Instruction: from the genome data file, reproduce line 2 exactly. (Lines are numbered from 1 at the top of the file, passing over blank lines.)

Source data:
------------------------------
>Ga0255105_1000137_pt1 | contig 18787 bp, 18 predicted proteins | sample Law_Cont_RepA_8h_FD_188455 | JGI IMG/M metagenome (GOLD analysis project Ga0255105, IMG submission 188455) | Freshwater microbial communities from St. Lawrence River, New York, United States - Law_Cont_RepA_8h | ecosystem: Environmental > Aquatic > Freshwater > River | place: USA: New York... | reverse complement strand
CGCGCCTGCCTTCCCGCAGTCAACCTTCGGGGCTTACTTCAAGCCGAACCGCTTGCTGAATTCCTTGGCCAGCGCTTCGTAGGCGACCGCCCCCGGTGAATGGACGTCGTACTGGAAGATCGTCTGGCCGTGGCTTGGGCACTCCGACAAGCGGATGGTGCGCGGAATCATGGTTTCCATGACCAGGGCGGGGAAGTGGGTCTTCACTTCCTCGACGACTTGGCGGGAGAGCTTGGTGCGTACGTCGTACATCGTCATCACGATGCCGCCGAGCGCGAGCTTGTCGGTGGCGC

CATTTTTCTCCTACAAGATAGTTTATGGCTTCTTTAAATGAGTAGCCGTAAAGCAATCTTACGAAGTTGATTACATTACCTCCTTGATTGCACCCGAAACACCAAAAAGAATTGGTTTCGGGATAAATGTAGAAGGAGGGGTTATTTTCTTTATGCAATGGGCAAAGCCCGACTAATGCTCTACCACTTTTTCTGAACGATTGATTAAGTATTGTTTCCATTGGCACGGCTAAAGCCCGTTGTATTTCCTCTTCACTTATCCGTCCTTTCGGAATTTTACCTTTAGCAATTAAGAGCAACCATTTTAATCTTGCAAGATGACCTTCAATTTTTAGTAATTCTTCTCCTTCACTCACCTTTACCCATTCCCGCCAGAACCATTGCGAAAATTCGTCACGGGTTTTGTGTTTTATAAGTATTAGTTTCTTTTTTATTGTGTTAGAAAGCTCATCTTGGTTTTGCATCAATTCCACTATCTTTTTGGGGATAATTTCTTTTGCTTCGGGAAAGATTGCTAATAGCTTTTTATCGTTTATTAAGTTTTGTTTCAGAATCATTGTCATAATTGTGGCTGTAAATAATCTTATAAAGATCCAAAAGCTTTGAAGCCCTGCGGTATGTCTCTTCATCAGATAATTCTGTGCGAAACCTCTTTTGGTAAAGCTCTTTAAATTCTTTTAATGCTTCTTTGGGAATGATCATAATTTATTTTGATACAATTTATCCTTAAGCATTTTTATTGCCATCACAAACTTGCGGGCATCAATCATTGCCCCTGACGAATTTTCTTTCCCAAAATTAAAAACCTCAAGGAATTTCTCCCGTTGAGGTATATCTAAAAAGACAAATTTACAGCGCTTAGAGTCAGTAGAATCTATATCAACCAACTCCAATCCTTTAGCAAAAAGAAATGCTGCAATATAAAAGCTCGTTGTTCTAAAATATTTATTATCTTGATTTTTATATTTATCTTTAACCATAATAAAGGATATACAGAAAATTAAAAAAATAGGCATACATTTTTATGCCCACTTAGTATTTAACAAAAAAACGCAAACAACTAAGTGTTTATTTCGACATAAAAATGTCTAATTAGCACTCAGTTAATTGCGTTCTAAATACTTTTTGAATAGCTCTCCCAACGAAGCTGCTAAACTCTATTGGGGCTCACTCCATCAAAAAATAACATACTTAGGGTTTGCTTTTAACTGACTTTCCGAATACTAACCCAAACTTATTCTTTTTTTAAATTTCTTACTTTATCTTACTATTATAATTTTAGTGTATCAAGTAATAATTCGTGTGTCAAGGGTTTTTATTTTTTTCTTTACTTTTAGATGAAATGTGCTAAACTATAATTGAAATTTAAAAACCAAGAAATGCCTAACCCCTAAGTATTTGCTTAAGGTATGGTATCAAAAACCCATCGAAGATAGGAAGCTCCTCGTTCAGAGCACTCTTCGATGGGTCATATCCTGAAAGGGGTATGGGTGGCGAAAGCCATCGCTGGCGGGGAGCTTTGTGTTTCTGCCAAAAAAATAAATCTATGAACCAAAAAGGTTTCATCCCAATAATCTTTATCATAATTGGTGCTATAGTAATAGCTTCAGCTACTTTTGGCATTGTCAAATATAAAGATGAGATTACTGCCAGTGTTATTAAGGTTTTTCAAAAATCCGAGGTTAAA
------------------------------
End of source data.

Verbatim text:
CGCGCCTGCCTTCCCGCAGTCAACCTTCGGGGCTTACTTCAAGCCGAACCGCTTGCTGAATTCCTTGGCCAGCGCTTCGTAGGCGACCGCCCCCGGTGAATGGACGTCGTACTGGAAGATCGTCTGGCCGTGGCTTGGGCACTCCGACAAGCGGATGGTGCGCGGAATCATGGTTTCCATGACCAGGGCGGGGAAGTGGGTCTTCACTTCCTCGACGACTTGGCGGGAGAGCTTGGTGCGTACGTCGTACATCGTCATCACGATGCCGCCGAGCGCGAGCTTGTCGGTGGCGC